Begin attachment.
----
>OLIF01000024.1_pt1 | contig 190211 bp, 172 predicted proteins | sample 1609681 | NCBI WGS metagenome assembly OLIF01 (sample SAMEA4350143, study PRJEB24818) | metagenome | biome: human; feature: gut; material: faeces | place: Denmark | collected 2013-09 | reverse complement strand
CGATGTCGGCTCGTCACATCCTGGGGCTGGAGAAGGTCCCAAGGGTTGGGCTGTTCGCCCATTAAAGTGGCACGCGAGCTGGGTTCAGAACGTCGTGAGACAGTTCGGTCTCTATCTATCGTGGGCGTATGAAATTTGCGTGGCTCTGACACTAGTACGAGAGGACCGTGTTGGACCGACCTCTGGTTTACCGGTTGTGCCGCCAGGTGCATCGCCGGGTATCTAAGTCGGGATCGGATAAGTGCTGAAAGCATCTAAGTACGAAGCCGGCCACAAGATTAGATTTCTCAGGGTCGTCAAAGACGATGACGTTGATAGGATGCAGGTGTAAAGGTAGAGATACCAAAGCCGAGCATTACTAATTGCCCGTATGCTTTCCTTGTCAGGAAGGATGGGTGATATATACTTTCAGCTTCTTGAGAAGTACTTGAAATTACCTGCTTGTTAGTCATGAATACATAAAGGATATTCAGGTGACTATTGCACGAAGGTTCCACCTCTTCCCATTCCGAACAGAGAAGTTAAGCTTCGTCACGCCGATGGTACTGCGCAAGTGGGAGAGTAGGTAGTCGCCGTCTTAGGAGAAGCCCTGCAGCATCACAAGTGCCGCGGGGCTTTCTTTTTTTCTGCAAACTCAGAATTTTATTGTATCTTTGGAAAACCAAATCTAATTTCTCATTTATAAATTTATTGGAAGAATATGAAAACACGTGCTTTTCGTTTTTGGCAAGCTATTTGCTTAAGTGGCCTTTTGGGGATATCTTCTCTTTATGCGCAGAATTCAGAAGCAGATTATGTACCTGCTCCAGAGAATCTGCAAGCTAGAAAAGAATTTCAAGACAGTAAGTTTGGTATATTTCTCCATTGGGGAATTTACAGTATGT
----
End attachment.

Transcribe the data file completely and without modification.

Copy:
>OLIF01000024.1_pt1 | contig 190211 bp, 172 predicted proteins | sample 1609681 | NCBI WGS metagenome assembly OLIF01 (sample SAMEA4350143, study PRJEB24818) | metagenome | biome: human; feature: gut; material: faeces | place: Denmark | collected 2013-09 | reverse complement strand
CGATGTCGGCTCGTCACATCCTGGGGCTGGAGAAGGTCCCAAGGGTTGGGCTGTTCGCCCATTAAAGTGGCACGCGAGCTGGGTTCAGAACGTCGTGAGACAGTTCGGTCTCTATCTATCGTGGGCGTATGAAATTTGCGTGGCTCTGACACTAGTACGAGAGGACCGTGTTGGACCGACCTCTGGTTTACCGGTTGTGCCGCCAGGTGCATCGCCGGGTATCTAAGTCGGGATCGGATAAGTGCTGAAAGCATCTAAGTACGAAGCCGGCCACAAGATTAGATTTCTCAGGGTCGTCAAAGACGATGACGTTGATAGGATGCAGGTGTAAAGGTAGAGATACCAAAGCCGAGCATTACTAATTGCCCGTATGCTTTCCTTGTCAGGAAGGATGGGTGATATATACTTTCAGCTTCTTGAGAAGTACTTGAAATTACCTGCTTGTTAGTCATGAATACATAAAGGATATTCAGGTGACTATTGCACGAAGGTTCCACCTCTTCCCATTCCGAACAGAGAAGTTAAGCTTCGTCACGCCGATGGTACTGCGCAAGTGGGAGAGTAGGTAGTCGCCGTCTTAGGAGAAGCCCTGCAGCATCACAAGTGCCGCGGGGCTTTCTTTTTTTCTGCAAACTCAGAATTTTATTGTATCTTTGGAAAACCAAATCTAATTTCTCATTTATAAATTTATTGGAAGAATATGAAAACACGTGCTTTTCGTTTTTGGCAAGCTATTTGCTTAAGTGGCCTTTTGGGGATATCTTCTCTTTATGCGCAGAATTCAGAAGCAGATTATGTACCTGCTCCAGAGAATCTGCAAGCTAGAAAAGAATTTCAAGACAGTAAGTTTGGTATATTTCTCCATTGGGGAATTTACAGTATGT